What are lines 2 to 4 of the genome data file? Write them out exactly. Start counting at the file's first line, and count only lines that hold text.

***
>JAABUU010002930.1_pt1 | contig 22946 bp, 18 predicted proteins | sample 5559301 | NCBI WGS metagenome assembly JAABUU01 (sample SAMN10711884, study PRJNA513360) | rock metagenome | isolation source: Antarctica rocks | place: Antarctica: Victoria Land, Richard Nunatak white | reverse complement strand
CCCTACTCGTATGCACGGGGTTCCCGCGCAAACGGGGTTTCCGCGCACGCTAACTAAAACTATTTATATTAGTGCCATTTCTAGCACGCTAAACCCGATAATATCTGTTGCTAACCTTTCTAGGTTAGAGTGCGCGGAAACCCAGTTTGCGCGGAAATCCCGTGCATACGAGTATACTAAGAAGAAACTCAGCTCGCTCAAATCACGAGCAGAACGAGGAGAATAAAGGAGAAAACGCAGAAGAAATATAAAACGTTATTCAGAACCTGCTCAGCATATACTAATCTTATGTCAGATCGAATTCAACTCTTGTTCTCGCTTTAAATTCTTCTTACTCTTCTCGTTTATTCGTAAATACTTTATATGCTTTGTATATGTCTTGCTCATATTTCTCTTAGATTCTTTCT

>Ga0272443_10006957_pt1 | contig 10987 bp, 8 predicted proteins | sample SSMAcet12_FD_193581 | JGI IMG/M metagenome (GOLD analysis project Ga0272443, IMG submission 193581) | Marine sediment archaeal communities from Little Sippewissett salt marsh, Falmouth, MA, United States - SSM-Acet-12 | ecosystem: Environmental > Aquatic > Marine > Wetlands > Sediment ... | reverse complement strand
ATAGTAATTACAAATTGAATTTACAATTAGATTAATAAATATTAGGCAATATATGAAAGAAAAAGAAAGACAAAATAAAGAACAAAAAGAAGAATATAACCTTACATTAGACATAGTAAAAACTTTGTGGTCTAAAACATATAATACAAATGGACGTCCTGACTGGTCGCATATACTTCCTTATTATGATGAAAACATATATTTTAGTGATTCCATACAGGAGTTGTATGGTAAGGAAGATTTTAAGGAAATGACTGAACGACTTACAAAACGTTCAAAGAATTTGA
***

CCCTACTCGTATGCACGGGGTTCCCGCGCAAACGGGGTTTCCGCGCACGCTAACTAAAACTATTTATATTAGTGCCATTTCTAGCACGCTAAACCCGATAATATCTGTTGCTAACCTTTCTAGGTTAGAGTGCGCGGAAACCCAGTTTGCGCGGAAATCCCGTGCATACGAGTATACTAAGAAGAAACTCAGCTCGCTCAAATCACGAGCAGAACGAGGAGAATAAAGGAGAAAACGCAGAAGAAATATAAAACGTTATTCAGAACCTGCTCAGCATATACTAATCTTATGTCAGATCGAATTCAACTCTTGTTCTCGCTTTAAATTCTTCTTACTCTTCTCGTTTATTCGTAAATACTTTATATGCTTTGTATATGTCTTGCTCATATTTCTCTTAGATTCTTTCT

>Ga0272443_10006957_pt1 | contig 10987 bp, 8 predicted proteins | sample SSMAcet12_FD_193581 | JGI IMG/M metagenome (GOLD analysis project Ga0272443, IMG submission 193581) | Marine sediment archaeal communities from Little Sippewissett salt marsh, Falmouth, MA, United States - SSM-Acet-12 | ecosystem: Environmental > Aquatic > Marine > Wetlands > Sediment ... | reverse complement strand
ATAGTAATTACAAATTGAATTTACAATTAGATTAATAAATATTAGGCAATATATGAAAGAAAAAGAAAGACAAAATAAAGAACAAAAAGAAGAATATAACCTTACATTAGACATAGTAAAAACTTTGTGGTCTAAAACATATAATACAAATGGACGTCCTGACTGGTCGCATATACTTCCTTATTATGATGAAAACATATATTTTAGTGATTCCATACAGGAGTTGTATGGTAAGGAAGATTTTAAGGAAATGACTGAACGACTTACAAAACGTTCAAAGAATTTGA